This intensive class introduces fundamental concepts of creating glass objects in the kiln either through lost wax casting, Pate de Verre or a combination of the two.Learn the art of lost wax casting glass, and pate de verre. From paper thin to thicker lost wax models, adding metal inclusions, and more. Students will learn how to make moulds from existing objects using Alginate, as well as model new ones from clay and wax. Hand built moulds and box moulds will be made with various refractory materials. Students will learn different firing and annealing schedules for casting & pate de verre. Hand cold-working without the need of expensive equipment! No experience necessary!All materials are included. Students are required to bring in their own half-face respirator with particulate filters. Aprons are available for use at the studio, as are all tools and equipment necessary for sculpting, firing and cold working glass, however, students are welcome to bring in their own tools, etc., just make sure your items are marked. kiln casting workshop Size max 3 inches in any direction. Day 1: Replication. Students will make simple alginate moulds from items they wish to cast in glass. Examples: plastic/vinyl toy/action figure, anatomical models or small branch, unusual vegetable/fruit, seed pod. Items could also be modelled from Sculpey clay and fired ahead of attending the workshop. Glass options are discussed. While the silicone/alginate moulds cure, students build a small bowl form out of clay (add texture/details) and from there build a refractory mould, once set-up the clay is removed and students are shown how to apply glass to the mould a la Pate de Verre. Colour samples (towards casting) are also made on this day.
Day 2: Wax pouring and hand-built moulds. Students pour multiple waxes from their silicone/alginate moulds, refine their wax models (add or subtract). Models are then weighed and various glass options are revisited. Once glass choice is determined pouring gates are added to models and then a silica based refractory mould is built around the wax models. Once moulds set up the wax is then steamed out. Meanwhile, glass is weighed, and cleaned. -Items are cast & annealed over the week.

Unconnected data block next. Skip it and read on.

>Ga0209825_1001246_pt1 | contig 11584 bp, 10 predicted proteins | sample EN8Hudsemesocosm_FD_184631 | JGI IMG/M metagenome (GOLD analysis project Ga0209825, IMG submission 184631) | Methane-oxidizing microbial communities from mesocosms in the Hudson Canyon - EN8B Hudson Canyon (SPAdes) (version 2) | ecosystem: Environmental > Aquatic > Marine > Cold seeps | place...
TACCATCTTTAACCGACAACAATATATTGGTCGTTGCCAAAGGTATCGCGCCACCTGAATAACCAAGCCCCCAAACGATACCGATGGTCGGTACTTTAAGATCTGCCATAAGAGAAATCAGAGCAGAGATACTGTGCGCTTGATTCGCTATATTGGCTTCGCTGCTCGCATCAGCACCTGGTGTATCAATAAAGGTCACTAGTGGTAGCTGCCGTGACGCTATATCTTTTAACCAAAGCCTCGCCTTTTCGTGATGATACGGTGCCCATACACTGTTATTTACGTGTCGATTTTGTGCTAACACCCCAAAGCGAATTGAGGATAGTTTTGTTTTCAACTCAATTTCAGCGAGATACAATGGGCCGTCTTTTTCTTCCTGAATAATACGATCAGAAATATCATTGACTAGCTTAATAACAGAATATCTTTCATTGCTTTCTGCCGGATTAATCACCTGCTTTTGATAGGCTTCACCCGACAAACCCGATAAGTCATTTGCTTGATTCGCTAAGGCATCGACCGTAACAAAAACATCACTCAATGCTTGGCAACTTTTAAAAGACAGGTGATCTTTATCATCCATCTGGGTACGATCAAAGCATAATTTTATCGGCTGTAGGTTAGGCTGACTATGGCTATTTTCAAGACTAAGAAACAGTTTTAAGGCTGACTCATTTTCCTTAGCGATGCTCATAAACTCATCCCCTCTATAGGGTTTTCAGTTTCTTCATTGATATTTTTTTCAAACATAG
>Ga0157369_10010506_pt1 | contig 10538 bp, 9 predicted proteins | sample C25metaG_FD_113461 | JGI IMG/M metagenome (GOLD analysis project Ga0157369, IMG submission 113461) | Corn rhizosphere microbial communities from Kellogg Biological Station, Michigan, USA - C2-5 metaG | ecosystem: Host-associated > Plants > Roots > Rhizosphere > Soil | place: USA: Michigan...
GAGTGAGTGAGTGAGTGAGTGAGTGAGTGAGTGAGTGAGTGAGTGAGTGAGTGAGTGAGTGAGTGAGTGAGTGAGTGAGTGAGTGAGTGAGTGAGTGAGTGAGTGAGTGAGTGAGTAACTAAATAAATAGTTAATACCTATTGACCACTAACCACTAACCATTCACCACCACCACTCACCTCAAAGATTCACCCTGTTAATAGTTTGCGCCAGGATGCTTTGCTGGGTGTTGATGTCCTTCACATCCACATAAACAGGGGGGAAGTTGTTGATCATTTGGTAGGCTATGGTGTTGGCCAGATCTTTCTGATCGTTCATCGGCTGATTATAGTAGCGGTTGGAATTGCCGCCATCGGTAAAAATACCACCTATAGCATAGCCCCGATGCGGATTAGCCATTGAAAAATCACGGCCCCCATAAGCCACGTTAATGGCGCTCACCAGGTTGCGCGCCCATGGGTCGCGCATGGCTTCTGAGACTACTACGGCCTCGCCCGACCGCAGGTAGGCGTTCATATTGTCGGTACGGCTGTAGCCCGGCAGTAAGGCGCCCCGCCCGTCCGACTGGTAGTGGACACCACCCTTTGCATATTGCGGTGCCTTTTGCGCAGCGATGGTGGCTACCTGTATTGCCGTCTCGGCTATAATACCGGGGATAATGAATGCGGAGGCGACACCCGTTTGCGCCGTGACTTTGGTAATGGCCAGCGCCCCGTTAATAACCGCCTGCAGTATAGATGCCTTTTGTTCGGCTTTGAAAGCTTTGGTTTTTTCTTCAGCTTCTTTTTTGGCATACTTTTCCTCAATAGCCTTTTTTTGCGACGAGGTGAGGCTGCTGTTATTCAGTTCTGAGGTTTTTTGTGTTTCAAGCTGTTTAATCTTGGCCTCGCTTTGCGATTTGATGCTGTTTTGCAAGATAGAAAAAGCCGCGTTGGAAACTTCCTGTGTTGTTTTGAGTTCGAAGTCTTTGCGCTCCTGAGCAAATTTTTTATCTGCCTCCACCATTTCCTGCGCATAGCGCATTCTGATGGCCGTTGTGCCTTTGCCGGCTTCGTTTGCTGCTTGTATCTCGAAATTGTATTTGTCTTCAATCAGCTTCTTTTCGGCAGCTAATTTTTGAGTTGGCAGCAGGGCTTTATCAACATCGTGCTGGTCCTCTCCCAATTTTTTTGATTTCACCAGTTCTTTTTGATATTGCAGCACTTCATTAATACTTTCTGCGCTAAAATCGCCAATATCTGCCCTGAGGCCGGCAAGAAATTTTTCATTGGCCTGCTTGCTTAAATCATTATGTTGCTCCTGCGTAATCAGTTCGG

Day 3: De-mould kiln castings/cold working Students remove their kiln cast objects and start the cold working process. Various methods and equipment are discussed and demonstrated. Day 4: Finish cleaning kiln cast objects.
What’s included:1.5 kg of glass, silicone/alginate materials necessary for mould building, Refractory materials, Wax, Nitrile glove, sn95 Particulate respirator, Cold-working consumables
Lab fee (optional): $100 covers Gaffer crystal colours*, Bullseye colours: sheet, billet, fine, medium or coarse frit, metals.. Students are emailed concerning glass colour choice, otherwise everyone works with clear glass and coloured frit (further info concerning this below).
Glass: we will be working with Bullseye glass (clear).
For the Pate de Verre project participants work with clear fine frit, and may add colour through painting onto the mould surface using glass Powders. The studio has a basic colour palette of Bullseye Glass Powders in red, orange, yellow, greens, and blues along with black and white.
1- Pate de Verre- thin walled ‘casting’, open-face mould.
1- Solid kiln cast form, discuss refractory materials, mother moulds, face coats. Venting/gating/sprueing up your wax model.
If you want to work with coloured Bullseye Glass Frits (fine, medium, course, etc for Pate de Verre and/or casting), Billets (casting only) or Gaffer Crystal (Not compatible with Bullseye, only used in solid casting part of course)> that is extra (the Lab fee) and would need to be ordered ahead of the class. This is not mandatory at all, though.
That said, if you are unfamiliar with Bullseye and/or Gaffer glass you of course would ask: …What’s the difference, why would I choose to work with one over the other?
Bullseye glass is made from Soda Lime, and depending on colour various oxides, metals, pigments are added. Gaffer is created similarly however it has a low viscosity at normal casting temperatures and has virtually no tendency to devitrify -at all- at top casting temperatures, nor on its descent in temperature down to the annealing range. Furthermore, its very low viscosity,
and low surface tension at 780-900°C. (1426-1650°F), leads to very good surface definition. This makes it especially suitable for jewelry scale pieces, as well as large work.
Bullseye Glass is offered in various forms: Sheet, billet/cullet, Frit, Rod, Stringer, Dichroic, Powder.
Gaffer casting crystal is offered in: Billet, chunky ‘frit’.
There will be items on display at the studio made from both Bullseye and Gaffer.
Links to view glass colours (Frit, Billet), and Gaffer crystal.